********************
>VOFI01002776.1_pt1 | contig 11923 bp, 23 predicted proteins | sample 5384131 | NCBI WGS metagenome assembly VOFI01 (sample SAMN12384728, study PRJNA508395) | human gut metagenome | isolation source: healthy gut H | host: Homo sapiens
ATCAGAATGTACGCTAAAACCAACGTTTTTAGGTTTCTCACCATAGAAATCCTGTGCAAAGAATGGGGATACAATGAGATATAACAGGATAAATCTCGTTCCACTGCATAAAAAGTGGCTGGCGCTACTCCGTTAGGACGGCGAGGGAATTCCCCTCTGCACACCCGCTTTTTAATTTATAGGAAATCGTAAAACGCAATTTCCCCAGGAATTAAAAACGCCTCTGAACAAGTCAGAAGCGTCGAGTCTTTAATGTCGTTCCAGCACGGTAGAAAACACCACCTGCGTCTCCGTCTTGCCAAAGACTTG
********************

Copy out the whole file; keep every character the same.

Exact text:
>VOFI01002776.1_pt1 | contig 11923 bp, 23 predicted proteins | sample 5384131 | NCBI WGS metagenome assembly VOFI01 (sample SAMN12384728, study PRJNA508395) | human gut metagenome | isolation source: healthy gut H | host: Homo sapiens
ATCAGAATGTACGCTAAAACCAACGTTTTTAGGTTTCTCACCATAGAAATCCTGTGCAAAGAATGGGGATACAATGAGATATAACAGGATAAATCTCGTTCCACTGCATAAAAAGTGGCTGGCGCTACTCCGTTAGGACGGCGAGGGAATTCCCCTCTGCACACCCGCTTTTTAATTTATAGGAAATCGTAAAACGCAATTTCCCCAGGAATTAAAAACGCCTCTGAACAAGTCAGAAGCGTCGAGTCTTTAATGTCGTTCCAGCACGGTAGAAAACACCACCTGCGTCTCCGTCTTGCCAAAGACTTG